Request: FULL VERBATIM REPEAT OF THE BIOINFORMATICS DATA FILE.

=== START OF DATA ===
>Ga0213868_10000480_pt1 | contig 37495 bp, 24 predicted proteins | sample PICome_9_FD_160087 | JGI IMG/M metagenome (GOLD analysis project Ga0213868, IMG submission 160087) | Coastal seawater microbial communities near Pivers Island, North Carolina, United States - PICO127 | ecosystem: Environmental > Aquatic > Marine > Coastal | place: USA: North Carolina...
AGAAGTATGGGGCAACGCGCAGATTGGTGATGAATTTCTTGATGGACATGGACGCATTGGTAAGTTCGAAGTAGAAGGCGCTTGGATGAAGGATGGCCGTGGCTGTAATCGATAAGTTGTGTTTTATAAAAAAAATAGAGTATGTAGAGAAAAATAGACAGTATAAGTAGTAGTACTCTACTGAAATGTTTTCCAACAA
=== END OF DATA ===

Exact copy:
>Ga0213868_10000480_pt1 | contig 37495 bp, 24 predicted proteins | sample PICome_9_FD_160087 | JGI IMG/M metagenome (GOLD analysis project Ga0213868, IMG submission 160087) | Coastal seawater microbial communities near Pivers Island, North Carolina, United States - PICO127 | ecosystem: Environmental > Aquatic > Marine > Coastal | place: USA: North Carolina...
AGAAGTATGGGGCAACGCGCAGATTGGTGATGAATTTCTTGATGGACATGGACGCATTGGTAAGTTCGAAGTAGAAGGCGCTTGGATGAAGGATGGCCGTGGCTGTAATCGATAAGTTGTGTTTTATAAAAAAAATAGAGTATGTAGAGAAAAATAGACAGTATAAGTAGTAGTACTCTACTGAAATGTTTTCCAACAA